Why Michigan RB Donovan Edwards ‘doesn’t look like a freshman’

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·4 min read
Why Michigan RB Donovan Edwards ‘doesn’t look like a freshman’
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ANN ARBOR, Mich. — Michigan football has more than one debut that fans are anxiously awaiting. From former five-star quarterback J.J. McCarthy to phenom linebacker Junior Colson, there are a few players who could make an instant impact as true freshmen.

But perhaps the most likely is former five-star running back Donovan Edwards.

Edwards has quickly found himself in the rotation, and head coach Jim Harbaugh has noted that he’ll see the field on day one. So, what does his position coach, Michigan all-time leading rusher Mike Hart, see in the freshman phenom?

“He’s just an explosive player,” Hart said. “I think a lot of you guys have seen his high school tape. The kind of runs he made in high school — he has the ability to make those in college. When he switches gears, you can tell. He doesn’t look out of place. I think a lot of freshmen when they come in, getting used to the speed, getting used to the speed on defense and making people miss, I think it takes a little transition. And it’s still a transition for him, he isn’t where he needs to be, but you can see that he has the skill set to be really, really special one day, if he gets better — he’s not there yet. But if he continues to grow, continues to take coaching, which he does, he has a chance to be a really good player.”

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While Hart is learning about Edwards’ prowess, there’s a coach on-staff that already knows all about what he can do — former West Bloomfield head coach Ron Bellamy, who now coaches the Wolverines safeties.

Considering that he’s already spent four years with Edwards at the Oakland County powerhouse, Bellamy knows everything about what the Lakers standout can do.

And from what he’s seen in fall camp, looking across the line of scrimmage, Bellamy is seeing exactly what he expected when he was helping Edwards manage his recruitment — a bona fide five-star that every school in the nation wanted.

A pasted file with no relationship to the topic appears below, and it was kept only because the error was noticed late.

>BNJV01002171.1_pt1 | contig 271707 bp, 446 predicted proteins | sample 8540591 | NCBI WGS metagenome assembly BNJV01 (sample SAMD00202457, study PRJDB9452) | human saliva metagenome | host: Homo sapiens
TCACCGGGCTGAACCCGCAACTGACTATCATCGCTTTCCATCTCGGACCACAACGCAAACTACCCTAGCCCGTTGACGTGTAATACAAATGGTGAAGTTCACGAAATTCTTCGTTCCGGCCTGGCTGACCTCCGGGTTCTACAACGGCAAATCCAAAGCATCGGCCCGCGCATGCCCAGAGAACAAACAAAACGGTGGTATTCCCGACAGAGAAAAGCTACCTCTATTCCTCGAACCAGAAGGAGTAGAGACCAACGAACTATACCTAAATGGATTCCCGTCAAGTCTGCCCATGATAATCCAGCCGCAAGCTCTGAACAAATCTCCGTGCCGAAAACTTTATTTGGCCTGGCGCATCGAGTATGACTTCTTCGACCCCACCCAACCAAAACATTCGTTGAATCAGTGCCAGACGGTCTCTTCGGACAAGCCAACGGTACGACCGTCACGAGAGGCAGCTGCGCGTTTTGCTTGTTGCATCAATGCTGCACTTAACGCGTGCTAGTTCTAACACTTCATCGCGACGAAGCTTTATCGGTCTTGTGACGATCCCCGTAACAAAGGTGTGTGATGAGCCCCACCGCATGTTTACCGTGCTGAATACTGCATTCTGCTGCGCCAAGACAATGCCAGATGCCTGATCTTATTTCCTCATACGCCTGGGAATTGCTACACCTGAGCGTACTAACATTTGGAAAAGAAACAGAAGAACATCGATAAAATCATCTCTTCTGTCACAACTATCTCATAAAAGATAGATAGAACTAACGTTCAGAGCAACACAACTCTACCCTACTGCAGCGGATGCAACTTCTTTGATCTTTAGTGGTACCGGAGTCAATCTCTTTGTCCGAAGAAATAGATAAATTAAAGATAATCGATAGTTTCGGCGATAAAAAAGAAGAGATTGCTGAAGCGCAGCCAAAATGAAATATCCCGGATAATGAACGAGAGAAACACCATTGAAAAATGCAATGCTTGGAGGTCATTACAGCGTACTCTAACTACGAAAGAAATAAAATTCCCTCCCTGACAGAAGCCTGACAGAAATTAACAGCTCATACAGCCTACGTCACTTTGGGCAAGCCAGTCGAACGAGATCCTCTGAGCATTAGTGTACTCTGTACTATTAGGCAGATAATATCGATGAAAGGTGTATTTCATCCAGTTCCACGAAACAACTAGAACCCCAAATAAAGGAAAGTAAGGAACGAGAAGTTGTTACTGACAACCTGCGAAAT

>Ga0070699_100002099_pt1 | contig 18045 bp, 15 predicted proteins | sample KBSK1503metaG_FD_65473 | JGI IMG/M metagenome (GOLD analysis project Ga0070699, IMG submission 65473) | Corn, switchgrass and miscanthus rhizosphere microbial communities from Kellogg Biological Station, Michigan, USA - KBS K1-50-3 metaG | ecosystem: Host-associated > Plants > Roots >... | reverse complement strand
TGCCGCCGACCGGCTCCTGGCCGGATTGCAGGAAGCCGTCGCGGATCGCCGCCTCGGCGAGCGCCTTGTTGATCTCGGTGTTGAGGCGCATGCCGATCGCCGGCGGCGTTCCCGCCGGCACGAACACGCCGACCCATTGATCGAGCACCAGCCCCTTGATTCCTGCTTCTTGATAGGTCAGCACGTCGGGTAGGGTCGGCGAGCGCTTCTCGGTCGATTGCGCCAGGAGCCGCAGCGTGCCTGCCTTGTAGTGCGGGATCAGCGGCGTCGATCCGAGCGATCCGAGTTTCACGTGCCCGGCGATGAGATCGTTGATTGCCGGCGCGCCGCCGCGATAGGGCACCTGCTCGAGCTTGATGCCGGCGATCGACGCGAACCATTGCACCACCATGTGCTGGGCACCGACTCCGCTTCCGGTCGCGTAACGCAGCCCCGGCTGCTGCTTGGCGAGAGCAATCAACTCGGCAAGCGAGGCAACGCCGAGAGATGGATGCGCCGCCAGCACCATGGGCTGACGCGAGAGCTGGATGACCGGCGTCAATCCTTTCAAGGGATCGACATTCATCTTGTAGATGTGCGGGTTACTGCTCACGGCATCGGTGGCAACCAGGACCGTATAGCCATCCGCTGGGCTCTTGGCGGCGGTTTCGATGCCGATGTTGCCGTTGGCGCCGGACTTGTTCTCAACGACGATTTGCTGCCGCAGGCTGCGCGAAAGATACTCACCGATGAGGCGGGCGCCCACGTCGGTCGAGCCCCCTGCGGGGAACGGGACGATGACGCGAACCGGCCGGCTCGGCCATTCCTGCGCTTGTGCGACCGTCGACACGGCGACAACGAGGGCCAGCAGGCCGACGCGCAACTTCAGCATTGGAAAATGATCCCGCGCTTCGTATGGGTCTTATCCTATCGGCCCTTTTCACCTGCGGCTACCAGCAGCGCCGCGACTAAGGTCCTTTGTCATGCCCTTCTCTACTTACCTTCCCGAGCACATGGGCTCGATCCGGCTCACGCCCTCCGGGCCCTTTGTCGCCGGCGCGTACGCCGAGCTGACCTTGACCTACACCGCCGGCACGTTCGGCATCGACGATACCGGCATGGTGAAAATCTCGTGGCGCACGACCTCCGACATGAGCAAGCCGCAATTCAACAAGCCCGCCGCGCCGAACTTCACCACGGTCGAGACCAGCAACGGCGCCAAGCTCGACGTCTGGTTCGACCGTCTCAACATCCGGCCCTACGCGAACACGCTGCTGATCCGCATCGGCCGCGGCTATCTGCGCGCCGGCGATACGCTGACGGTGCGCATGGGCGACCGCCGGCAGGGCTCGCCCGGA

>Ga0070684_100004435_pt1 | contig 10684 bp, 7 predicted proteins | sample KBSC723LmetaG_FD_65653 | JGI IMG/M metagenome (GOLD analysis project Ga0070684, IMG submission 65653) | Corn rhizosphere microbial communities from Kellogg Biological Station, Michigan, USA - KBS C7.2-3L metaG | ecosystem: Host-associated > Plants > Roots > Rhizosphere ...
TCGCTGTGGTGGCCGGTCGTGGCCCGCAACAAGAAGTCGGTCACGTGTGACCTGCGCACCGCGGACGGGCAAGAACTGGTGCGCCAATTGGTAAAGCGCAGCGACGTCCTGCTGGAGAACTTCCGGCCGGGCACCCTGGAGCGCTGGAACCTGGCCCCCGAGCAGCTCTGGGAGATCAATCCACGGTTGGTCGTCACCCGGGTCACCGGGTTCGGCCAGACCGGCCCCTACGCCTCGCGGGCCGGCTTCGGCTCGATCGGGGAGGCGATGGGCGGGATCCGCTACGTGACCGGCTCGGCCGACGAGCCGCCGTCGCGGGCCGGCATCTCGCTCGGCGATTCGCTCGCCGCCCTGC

“It’s Donovan — he’s what I’ve seen since third grade,” Bellamy said. “He’s a kid that’s not gonna let anybody outwork him. He’s a kid that takes his craft very seriously. He’s gonna be a great addition to the offense. He’s attacking every day and he’s getting better and better every chance I see him and he poses problems for defenses.”

That’s all good and well, especially in practice, but what about when the lights turn on? It’s a little different playing in West Bloomfield compared to being in front of 110,000 at The Big House. Not to mention, as a former five-star, Edwards has a target on his back, considering everyone is expecting big things. How can/will he live up to that?

“I don’t think he worries about that,” Bellamy said. “If you know Donovan, he received the Gatorade Michigan high school player of the year, he didn’t want to do it — he didn’t want to do the paperwork! He could have been Detroit Athletic Club player of the year — those individual accolades don’t define him. That’s why I don’t think it’ll be too much pressure for him.

“His biggest thing is he wants to compete and win. He’s always been like that. He’s carried that mindset here to Michigan and I’m excited to watch him, because it’s gonna be different for me to see him in that level. But I’m excited to follow his career.”

While Harbaugh and offensive coordinator Josh Gattis both noted that Edwards will be an instant impact player, how ready is he to contribute? Because often, it takes time for any high school player to acclimate to the physicality of the college game.

Bellamy says, however, with Edwards, there’s no reason to worry about that.

“When Donovan was in the 10th grade, he benched 225 (pounds) 12 times,” Bellamy said. “So, physically, dude’s ready. He always has been. He’s been a bit more physically mature than other kids his age and same is the case here. He’s come in day one since spring ball and he doesn’t look like a freshman.”

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